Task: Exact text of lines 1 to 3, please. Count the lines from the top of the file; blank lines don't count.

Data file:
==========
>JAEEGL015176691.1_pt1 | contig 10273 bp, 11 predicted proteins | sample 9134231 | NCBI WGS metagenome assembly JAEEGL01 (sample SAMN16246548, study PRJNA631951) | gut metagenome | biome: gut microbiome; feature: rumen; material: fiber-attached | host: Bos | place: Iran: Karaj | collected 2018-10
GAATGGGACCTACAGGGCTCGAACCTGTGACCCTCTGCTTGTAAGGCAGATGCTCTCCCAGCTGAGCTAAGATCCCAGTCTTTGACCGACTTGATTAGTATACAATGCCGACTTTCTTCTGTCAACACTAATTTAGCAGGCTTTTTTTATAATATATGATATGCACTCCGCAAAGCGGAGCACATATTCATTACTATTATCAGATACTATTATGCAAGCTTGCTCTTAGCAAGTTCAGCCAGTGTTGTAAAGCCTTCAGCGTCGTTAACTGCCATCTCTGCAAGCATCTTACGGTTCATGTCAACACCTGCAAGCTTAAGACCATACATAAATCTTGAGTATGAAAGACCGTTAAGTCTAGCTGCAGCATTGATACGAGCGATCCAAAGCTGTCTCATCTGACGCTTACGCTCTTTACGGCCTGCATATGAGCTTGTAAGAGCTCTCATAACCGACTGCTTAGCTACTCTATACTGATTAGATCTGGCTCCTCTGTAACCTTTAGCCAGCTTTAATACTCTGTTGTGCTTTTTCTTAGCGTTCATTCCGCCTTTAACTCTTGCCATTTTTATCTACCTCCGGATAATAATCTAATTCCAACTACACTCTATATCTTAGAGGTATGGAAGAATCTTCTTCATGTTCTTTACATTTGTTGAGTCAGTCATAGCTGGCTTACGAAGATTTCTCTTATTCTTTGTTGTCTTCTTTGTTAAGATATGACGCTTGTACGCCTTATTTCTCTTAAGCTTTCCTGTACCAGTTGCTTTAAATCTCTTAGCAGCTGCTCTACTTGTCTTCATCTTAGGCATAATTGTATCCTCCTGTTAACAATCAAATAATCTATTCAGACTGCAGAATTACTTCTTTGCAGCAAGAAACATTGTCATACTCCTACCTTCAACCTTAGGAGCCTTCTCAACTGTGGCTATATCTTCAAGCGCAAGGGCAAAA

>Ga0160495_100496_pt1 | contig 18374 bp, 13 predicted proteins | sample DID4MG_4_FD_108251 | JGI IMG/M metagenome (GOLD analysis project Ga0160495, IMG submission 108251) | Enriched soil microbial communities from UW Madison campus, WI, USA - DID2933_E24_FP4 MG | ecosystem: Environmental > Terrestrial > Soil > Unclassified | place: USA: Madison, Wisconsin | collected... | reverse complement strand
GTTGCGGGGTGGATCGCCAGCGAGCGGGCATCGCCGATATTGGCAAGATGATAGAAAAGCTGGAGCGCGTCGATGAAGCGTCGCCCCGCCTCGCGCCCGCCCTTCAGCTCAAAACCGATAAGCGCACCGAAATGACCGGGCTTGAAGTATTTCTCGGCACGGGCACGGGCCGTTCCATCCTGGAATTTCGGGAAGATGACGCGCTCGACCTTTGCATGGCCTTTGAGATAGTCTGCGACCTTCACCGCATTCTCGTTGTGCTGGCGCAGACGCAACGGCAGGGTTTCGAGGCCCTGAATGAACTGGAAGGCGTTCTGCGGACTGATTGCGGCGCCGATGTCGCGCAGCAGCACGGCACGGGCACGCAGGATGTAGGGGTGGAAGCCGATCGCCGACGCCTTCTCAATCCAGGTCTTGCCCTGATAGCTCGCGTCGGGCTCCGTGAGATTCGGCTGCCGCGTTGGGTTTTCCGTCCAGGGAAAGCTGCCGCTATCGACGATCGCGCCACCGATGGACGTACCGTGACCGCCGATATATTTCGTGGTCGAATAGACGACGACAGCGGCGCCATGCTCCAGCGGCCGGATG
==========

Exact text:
>JAEEGL015176691.1_pt1 | contig 10273 bp, 11 predicted proteins | sample 9134231 | NCBI WGS metagenome assembly JAEEGL01 (sample SAMN16246548, study PRJNA631951) | gut metagenome | biome: gut microbiome; feature: rumen; material: fiber-attached | host: Bos | place: Iran: Karaj | collected 2018-10
GAATGGGACCTACAGGGCTCGAACCTGTGACCCTCTGCTTGTAAGGCAGATGCTCTCCCAGCTGAGCTAAGATCCCAGTCTTTGACCGACTTGATTAGTATACAATGCCGACTTTCTTCTGTCAACACTAATTTAGCAGGCTTTTTTTATAATATATGATATGCACTCCGCAAAGCGGAGCACATATTCATTACTATTATCAGATACTATTATGCAAGCTTGCTCTTAGCAAGTTCAGCCAGTGTTGTAAAGCCTTCAGCGTCGTTAACTGCCATCTCTGCAAGCATCTTACGGTTCATGTCAACACCTGCAAGCTTAAGACCATACATAAATCTTGAGTATGAAAGACCGTTAAGTCTAGCTGCAGCATTGATACGAGCGATCCAAAGCTGTCTCATCTGACGCTTACGCTCTTTACGGCCTGCATATGAGCTTGTAAGAGCTCTCATAACCGACTGCTTAGCTACTCTATACTGATTAGATCTGGCTCCTCTGTAACCTTTAGCCAGCTTTAATACTCTGTTGTGCTTTTTCTTAGCGTTCATTCCGCCTTTAACTCTTGCCATTTTTATCTACCTCCGGATAATAATCTAATTCCAACTACACTCTATATCTTAGAGGTATGGAAGAATCTTCTTCATGTTCTTTACATTTGTTGAGTCAGTCATAGCTGGCTTACGAAGATTTCTCTTATTCTTTGTTGTCTTCTTTGTTAAGATATGACGCTTGTACGCCTTATTTCTCTTAAGCTTTCCTGTACCAGTTGCTTTAAATCTCTTAGCAGCTGCTCTACTTGTCTTCATCTTAGGCATAATTGTATCCTCCTGTTAACAATCAAATAATCTATTCAGACTGCAGAATTACTTCTTTGCAGCAAGAAACATTGTCATACTCCTACCTTCAACCTTAGGAGCCTTCTCAACTGTGGCTATATCTTCAAGCGCAAGGGCAAAA

>Ga0160495_100496_pt1 | contig 18374 bp, 13 predicted proteins | sample DID4MG_4_FD_108251 | JGI IMG/M metagenome (GOLD analysis project Ga0160495, IMG submission 108251) | Enriched soil microbial communities from UW Madison campus, WI, USA - DID2933_E24_FP4 MG | ecosystem: Environmental > Terrestrial > Soil > Unclassified | place: USA: Madison, Wisconsin | collected... | reverse complement strand